From eggs to dairy products, from bread to cereals, from fruit to sweets, there’s one common ingredient in most products that can slow the heart and brain development of those at risk of both diseases: sugar.
And while it may not seem like it, the link between sugar and heart disease is becoming more clear every year, with more studies showing that it is linked to both.
What’s the truth about sugar and the heart? Read moreThe heart and the brain have different roles.
The heart pumps blood and oxygen, while the brain controls movement.
The brain’s cells use sugar as energy.
The sugar in fruits and vegetables is a carbohydrate called glucose, which the brain can convert into energy.
“If you have a lot of sugars in your diet, it’s going to slow your metabolism,” says Dr Jennifer Gagnon, a professor of nutrition at Harvard Medical School.
“If you eat lots of fruits and veggies, you’ll use the sugar as fuel to build up your blood sugar, so your brain is going to use the energy you get from eating them as fuel.”
“The same thing happens when you have high levels of sugar in your body,” says Gagno.
“Your brain doesn’t use that glucose as fuel and your body is going, ‘I’m not getting the energy from eating that food’.”
Gagnon is also concerned about sugar-containing foods, like desserts, candy, cereals and pastries, because they can lead to a sugar spike that can lead a person to become dehydrated and even sick.
A few years ago, Gagnons team at the University of Arizona found that high-sugar foods increased a person’s risk of developing type 2 diabetes, while sugar-rich foods such as chocolate and sugary cereals were linked to an increased risk of cardiovascular disease and cancer.
“There are a lot more studies, but we’re starting to get some results that the links are clear,” says the nutritionist.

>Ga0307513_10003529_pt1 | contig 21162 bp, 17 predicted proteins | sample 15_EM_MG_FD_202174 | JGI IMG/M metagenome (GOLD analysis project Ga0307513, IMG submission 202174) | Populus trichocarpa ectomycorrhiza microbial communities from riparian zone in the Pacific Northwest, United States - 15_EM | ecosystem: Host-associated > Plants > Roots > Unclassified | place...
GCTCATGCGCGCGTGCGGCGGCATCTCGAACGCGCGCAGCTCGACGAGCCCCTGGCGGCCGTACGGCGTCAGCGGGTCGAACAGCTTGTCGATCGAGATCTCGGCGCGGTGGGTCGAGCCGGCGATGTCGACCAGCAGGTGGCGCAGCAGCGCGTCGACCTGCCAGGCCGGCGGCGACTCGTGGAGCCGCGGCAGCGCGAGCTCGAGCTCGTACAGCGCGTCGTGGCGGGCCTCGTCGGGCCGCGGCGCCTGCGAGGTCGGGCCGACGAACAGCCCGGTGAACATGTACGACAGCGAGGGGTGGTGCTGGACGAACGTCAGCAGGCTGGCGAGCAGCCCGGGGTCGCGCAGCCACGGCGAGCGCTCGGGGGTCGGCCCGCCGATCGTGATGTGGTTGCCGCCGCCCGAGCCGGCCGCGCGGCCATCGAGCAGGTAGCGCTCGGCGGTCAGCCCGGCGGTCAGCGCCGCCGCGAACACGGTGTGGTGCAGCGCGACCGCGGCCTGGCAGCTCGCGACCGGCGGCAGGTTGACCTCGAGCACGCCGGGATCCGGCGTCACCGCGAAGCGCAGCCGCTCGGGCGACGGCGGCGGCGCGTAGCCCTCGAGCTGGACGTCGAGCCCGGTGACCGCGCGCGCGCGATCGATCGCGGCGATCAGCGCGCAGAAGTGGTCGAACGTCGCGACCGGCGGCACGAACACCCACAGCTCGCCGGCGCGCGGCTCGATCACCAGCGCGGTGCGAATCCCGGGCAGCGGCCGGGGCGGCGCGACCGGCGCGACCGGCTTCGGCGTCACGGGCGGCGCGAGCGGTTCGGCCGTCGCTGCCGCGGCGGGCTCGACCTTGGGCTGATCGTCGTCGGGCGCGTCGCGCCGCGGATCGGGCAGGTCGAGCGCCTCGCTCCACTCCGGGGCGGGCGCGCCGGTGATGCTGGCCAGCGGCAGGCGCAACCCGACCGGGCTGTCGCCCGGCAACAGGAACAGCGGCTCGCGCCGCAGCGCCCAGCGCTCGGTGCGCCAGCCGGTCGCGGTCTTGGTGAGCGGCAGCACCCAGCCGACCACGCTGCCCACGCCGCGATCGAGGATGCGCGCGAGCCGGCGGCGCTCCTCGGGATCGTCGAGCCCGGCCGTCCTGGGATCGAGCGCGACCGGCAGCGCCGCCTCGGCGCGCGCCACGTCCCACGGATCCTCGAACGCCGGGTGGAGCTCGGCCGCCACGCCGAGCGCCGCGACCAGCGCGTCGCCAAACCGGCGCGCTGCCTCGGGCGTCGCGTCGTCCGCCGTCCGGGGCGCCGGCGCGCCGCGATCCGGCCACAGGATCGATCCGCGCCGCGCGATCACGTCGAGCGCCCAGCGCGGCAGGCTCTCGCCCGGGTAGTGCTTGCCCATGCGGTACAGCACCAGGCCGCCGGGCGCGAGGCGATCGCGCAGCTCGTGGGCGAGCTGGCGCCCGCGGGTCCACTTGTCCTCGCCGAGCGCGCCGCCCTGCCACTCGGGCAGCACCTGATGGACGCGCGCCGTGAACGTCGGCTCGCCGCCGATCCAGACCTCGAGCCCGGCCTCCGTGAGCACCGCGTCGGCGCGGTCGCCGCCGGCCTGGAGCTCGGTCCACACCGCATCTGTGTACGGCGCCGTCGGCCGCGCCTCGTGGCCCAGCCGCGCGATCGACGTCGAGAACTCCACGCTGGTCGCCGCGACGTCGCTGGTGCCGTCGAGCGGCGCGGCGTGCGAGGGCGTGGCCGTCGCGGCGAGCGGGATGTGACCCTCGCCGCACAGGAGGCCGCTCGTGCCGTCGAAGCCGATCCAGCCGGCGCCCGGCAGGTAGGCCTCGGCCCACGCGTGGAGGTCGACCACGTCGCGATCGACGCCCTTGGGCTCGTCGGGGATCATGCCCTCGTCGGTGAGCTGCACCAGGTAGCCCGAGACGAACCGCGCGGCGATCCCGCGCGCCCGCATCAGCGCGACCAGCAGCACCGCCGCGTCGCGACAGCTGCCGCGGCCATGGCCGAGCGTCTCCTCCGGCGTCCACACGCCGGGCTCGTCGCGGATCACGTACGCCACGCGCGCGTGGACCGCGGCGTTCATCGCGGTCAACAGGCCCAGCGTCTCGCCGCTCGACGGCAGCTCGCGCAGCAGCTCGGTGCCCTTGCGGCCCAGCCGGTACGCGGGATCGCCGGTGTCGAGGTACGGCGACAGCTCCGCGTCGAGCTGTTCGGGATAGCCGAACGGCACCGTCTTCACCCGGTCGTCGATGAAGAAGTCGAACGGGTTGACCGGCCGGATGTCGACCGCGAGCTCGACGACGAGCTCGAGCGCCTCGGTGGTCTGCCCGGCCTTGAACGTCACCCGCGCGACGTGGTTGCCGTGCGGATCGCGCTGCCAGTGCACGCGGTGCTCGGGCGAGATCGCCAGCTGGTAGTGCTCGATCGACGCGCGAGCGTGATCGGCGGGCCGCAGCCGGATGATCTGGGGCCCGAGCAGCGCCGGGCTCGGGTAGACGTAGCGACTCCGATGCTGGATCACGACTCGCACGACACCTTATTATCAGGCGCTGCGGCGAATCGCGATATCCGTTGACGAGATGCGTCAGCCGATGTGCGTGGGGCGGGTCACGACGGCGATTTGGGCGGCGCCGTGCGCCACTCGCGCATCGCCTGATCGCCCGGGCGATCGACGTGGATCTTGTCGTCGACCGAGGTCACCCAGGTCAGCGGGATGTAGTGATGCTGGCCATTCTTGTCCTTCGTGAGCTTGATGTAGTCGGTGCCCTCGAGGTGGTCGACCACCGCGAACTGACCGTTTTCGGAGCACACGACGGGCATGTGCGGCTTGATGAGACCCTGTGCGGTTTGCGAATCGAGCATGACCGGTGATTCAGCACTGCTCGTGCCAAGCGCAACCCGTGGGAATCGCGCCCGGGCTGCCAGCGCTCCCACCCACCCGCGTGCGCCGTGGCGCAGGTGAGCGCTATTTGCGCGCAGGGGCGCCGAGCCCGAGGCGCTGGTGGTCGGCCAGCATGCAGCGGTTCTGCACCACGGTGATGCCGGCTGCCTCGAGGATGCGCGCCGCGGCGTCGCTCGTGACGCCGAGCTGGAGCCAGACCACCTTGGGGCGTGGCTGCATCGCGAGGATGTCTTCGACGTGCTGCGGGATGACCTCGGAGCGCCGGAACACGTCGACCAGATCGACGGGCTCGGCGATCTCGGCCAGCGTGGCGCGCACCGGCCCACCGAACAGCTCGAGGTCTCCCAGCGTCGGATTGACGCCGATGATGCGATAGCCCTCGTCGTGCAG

“But it’s hard to tell exactly how much of the relationship there is.”
The link between sugars and heart diseases is not new.
Researchers have known for decades that eating too much sugar can slow down the growth of the heart, which is an important organ in the body.
But there is a growing body of research showing that sugar is a more potent cause of heart damage than previously thought.
“People are generally aware of the potential health risks from high levels, but there is still a lot to learn about what that means,” says Jennifer Gaskin, a researcher at the National Institutes of Health, who is an expert in the relationship between sugars, heart disease.
Gaskin has worked on the link for many years, but she says that it was only recently that she began to look into it more closely.
“I was surprised that the sugar industry is really working on these questions and trying to influence public policy,” she says.
“That’s really interesting.”
The latest research into the link is the latest piece of evidence in a growing effort to explain how sugar is linked with heart disease at a time when the food industry is trying to sell us products that are full of sugar.
“It’s hard for the industry to say that they are not doing anything because the data is clear that they do,” says Kelli Schulze, a nutritionist and author of the book Sugar and the Heart.
“There are studies that have shown that sugar consumption can slow brain development in children.”
They are saying that they’re not contributing to heart disease.”‘
It’s a very complex issue’: Gagnas researchThe latest studies from Gagnis team have focused on the amount of sugar a person can consume daily, not just how much sugar is in the food.”
We’ve known for a long time that eating sugars in a high amount can slow growth in the heart.
But what we’re finding is that there’s a lot less information about the exact amount of sugars a person needs to eat daily,” says Schulz.”
The current literature does not support that sugar causes an increase in the risk of Alzheimer’s.””
What we’ve learned is that people who are obese, who are diabetic, who have metabolic syndrome and are at high risk of diabetes are most at risk,” she adds.”
In that group, eating sugar is the only thing that they can get away with eating.
“For Gagnoni, that meant focusing on foods with lots of sugar, including breakfast cereals such as cereal, crackers, cakes, chips and fruit.”
What’s really fascinating about this is that the vast majority of sugar is actually added in the form of sugar substitutes,” she explains.”
You may not notice it, but the sugars in cereal, snack foods, cracker bars, even some fruit juices and other sweeteners are all sugar substitutes.””
That sugar can actually be added in as a substitute for sugar,” she